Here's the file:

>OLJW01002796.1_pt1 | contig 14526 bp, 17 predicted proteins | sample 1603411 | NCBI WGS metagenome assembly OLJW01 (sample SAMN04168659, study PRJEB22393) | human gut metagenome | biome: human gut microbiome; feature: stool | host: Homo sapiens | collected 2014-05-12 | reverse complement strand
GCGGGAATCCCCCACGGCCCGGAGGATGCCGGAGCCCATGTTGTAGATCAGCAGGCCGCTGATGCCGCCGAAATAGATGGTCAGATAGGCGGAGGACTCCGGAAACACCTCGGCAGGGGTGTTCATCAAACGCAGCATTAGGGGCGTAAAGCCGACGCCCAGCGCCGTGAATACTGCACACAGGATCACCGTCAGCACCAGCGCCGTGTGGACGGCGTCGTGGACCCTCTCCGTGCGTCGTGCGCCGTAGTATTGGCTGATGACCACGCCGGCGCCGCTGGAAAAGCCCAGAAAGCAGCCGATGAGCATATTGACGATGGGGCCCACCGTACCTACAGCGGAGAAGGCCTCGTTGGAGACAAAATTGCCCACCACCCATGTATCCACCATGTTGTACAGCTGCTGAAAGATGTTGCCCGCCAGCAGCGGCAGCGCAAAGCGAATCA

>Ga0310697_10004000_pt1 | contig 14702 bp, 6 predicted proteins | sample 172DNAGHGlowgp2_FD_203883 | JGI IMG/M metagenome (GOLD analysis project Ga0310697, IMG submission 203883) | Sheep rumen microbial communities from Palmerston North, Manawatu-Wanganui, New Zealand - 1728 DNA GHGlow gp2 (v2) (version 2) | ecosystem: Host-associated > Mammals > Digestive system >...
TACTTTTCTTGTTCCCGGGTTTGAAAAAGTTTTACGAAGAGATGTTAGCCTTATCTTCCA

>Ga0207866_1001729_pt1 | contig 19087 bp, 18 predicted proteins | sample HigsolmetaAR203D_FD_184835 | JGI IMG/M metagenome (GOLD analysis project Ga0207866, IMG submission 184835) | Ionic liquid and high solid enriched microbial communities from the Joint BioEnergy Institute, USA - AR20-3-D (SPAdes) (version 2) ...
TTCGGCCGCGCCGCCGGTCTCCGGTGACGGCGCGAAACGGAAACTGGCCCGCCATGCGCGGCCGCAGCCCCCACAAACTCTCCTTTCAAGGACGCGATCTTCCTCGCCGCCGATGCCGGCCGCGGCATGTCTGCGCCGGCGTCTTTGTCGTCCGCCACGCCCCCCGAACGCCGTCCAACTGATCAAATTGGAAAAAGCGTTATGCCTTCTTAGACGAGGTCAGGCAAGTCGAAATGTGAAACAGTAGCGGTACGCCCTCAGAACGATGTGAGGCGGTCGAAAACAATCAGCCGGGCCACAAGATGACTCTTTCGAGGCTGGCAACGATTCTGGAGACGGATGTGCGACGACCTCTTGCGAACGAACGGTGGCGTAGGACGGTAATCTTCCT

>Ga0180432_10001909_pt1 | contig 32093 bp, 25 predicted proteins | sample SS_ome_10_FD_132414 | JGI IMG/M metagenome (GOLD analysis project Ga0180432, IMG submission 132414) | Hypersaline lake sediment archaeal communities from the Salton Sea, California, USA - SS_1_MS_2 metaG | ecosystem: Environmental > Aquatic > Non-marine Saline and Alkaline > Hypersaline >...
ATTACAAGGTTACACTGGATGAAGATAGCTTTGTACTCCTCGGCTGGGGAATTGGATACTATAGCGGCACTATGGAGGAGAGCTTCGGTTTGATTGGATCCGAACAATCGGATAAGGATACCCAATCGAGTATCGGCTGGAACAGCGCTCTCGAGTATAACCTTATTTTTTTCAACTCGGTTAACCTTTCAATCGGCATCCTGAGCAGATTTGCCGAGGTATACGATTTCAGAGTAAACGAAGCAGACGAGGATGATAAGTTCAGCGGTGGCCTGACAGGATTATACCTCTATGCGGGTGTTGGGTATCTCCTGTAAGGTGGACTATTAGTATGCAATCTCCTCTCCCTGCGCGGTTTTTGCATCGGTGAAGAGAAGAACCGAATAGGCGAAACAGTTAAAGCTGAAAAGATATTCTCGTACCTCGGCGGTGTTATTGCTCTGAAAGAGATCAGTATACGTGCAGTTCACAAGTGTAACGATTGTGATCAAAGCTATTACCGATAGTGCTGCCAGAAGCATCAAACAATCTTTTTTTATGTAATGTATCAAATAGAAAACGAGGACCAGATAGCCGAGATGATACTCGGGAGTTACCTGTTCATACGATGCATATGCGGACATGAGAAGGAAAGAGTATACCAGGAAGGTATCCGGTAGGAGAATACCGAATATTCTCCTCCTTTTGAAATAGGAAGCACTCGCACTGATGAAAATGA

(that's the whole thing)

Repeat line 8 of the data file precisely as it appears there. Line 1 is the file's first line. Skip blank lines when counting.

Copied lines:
ATTACAAGGTTACACTGGATGAAGATAGCTTTGTACTCCTCGGCTGGGGAATTGGATACTATAGCGGCACTATGGAGGAGAGCTTCGGTTTGATTGGATCCGAACAATCGGATAAGGATACCCAATCGAGTATCGGCTGGAACAGCGCTCTCGAGTATAACCTTATTTTTTTCAACTCGGTTAACCTTTCAATCGGCATCCTGAGCAGATTTGCCGAGGTATACGATTTCAGAGTAAACGAAGCAGACGAGGATGATAAGTTCAGCGGTGGCCTGACAGGATTATACCTCTATGCGGGTGTTGGGTATCTCCTGTAAGGTGGACTATTAGTATGCAATCTCCTCTCCCTGCGCGGTTTTTGCATCGGTGAAGAGAAGAACCGAATAGGCGAAACAGTTAAAGCTGAAAAGATATTCTCGTACCTCGGCGGTGTTATTGCTCTGAAAGAGATCAGTATACGTGCAGTTCACAAGTGTAACGATTGTGATCAAAGCTATTACCGATAGTGCTGCCAGAAGCATCAAACAATCTTTTTTTATGTAATGTATCAAATAGAAAACGAGGACCAGATAGCCGAGATGATACTCGGGAGTTACCTGTTCATACGATGCATATGCGGACATGAGAAGGAAAGAGTATACCAGGAAGGTATCCGGTAGGAGAATACCGAATATTCTCCTCCTTTTGAAATAGGAAGCACTCGCACTGATGAAAATGA